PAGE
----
There’s a lot of overlap between this list and recommendations made in The Guardian‘s article where they asked some authors what they would recommend and in The Sunday Times list of 50 Beach Reads. Lincoln in the Bardo, House of Names and The Ministry of Utmost Happiness came up more than once.
How many of these have I read? OK I come clean – the answer is zero. I do have Commonwealth and Anything is Possible on my Goodreads wishlist and will now add two more as a result of these recommendations: Night of Fire and Reservoir 13.
I do enjoy peeking behind the curtain to find out what authors will be packing alongside their flip flops and sun hats but the real fun for me comes when the newspaper approaches our politicians to ask either for their recommendations or the titles of books they’ll be taking on their own holidays. I can only imagine the angst such a request triggers because it comes laden with minefields for the unwary. The ministers and Cabinet members will want to ensure their choices are suitably matched to the seriousness of our times so they’ll probably nominate something rather worthy about economic or social issues. Then they’ll think they need to mix that up with some choices that show they have the finger on the pulse so will pick one or two titles that ‘everyone is talking about’, probably from the top of the Sunday Times list. And just to show that they have a personality and are, deep down, just like you and me, they’ll finish off with something odd or witty. It wouldn’t surprise me to find some of these folks even get their public affairs advisers to put the list together so they don’t unwittingly trip up. What you never see is anyone brave enough to admit that they just want a darn good crime story or thriller. Where’s the harm in admitting that after a stressful few months, they simply want to chill out. I bet you that more than one of them sneaks an Ian Rankin or Jo Nesbo into their luggage.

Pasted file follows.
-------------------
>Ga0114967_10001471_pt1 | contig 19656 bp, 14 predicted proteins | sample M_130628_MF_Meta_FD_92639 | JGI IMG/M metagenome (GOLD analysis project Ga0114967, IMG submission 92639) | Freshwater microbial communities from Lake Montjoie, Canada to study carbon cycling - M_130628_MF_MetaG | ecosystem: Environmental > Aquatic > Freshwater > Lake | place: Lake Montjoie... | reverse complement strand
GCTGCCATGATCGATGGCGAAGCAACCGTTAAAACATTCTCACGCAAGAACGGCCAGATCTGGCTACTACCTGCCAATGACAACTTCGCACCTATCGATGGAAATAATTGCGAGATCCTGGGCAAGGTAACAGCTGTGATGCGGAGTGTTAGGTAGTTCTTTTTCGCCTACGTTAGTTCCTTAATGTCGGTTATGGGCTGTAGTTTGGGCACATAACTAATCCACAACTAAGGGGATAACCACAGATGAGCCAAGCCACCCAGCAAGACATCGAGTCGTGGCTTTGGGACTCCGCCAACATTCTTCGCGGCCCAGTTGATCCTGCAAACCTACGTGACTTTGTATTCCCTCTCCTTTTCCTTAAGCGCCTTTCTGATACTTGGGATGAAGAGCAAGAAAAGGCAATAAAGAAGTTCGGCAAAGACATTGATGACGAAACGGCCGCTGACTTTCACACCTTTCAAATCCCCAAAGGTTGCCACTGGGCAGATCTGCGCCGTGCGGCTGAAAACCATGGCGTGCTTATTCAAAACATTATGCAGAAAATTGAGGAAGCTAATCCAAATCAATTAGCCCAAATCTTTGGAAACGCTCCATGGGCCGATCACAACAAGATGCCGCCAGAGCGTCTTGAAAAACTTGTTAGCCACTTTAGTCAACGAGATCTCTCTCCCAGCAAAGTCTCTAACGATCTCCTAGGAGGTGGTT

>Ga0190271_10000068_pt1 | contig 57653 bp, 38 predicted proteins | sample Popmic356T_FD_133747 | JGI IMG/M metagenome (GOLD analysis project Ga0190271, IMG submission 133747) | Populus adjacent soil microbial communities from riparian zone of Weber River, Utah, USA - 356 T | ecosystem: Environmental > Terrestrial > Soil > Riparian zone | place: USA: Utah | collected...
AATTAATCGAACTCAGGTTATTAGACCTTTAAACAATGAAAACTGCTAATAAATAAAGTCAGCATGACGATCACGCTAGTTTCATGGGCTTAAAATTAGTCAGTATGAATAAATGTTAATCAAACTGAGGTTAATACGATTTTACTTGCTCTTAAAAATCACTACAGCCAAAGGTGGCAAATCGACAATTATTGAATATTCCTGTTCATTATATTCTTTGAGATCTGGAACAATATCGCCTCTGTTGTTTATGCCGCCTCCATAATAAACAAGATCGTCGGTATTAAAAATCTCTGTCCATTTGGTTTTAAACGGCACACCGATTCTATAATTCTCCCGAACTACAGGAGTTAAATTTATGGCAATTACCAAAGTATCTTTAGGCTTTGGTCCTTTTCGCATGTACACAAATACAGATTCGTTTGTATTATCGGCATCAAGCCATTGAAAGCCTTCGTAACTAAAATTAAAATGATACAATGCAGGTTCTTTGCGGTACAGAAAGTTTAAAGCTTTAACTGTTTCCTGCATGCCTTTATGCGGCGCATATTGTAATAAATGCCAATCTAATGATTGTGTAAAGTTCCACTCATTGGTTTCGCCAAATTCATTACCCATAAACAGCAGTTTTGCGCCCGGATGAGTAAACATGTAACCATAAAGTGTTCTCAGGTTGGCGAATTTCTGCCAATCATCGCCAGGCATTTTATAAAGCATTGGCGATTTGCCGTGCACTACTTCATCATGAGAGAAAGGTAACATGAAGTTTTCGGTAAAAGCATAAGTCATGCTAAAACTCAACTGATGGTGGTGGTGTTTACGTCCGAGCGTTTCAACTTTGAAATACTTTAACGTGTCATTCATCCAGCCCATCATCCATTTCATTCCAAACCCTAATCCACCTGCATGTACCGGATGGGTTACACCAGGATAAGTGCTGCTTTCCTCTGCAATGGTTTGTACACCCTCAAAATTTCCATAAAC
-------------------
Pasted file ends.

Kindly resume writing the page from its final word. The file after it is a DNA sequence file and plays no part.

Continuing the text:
How many of these ever so worthy titles they mention, actually get read? I now that’s something I’d love to know but we never get to find out. No newspaper ever seems to go back to these people and ask them for their reactions. I bet most of them come back with hardly a blob of suntan cream blemishing their pristine pages.
What will I be taking on my holidays? No flitting off to the sun for me yet sadly – I’m still in recovery from my last round of surgery and not yet allowed to fly. But I’m hoping to make it to a cottage in Derbyshire in a few weeks and since I won’t be constrained by luggage weight restrictions I can pack in quite a few options. As always I won’t decide until the night before we leave – or given my procrastination, it might be in the last 30 minutes before we head off.
What are you packing with your sun dresses and shorts this year? Anything from the list of recommendations that takes your fancy?
After six months in which I bought only three books I’ve been on a little spree this week. I say ‘little’ because I’m determined not to let the TBR get further out of control. This is a reward for sticking fairly well to my goals for the first half of the year. As reminder I set two goals:
- Enjoy my library collection to the full by reading only these books for six months. In other words: read the books I already own rather than go chasing shiny new ones. This was a more positive approach than a book ban (I know from past experience I’d never keep to that) and did give me the flexibility to borrow from libraries. I did acquire a few titles via give aways and offers of review copies but I also declined more than I accepted so the TBR is still on a downward trend. Down from 318 at the start of the year to 276 by end of June. I’m counting this as success.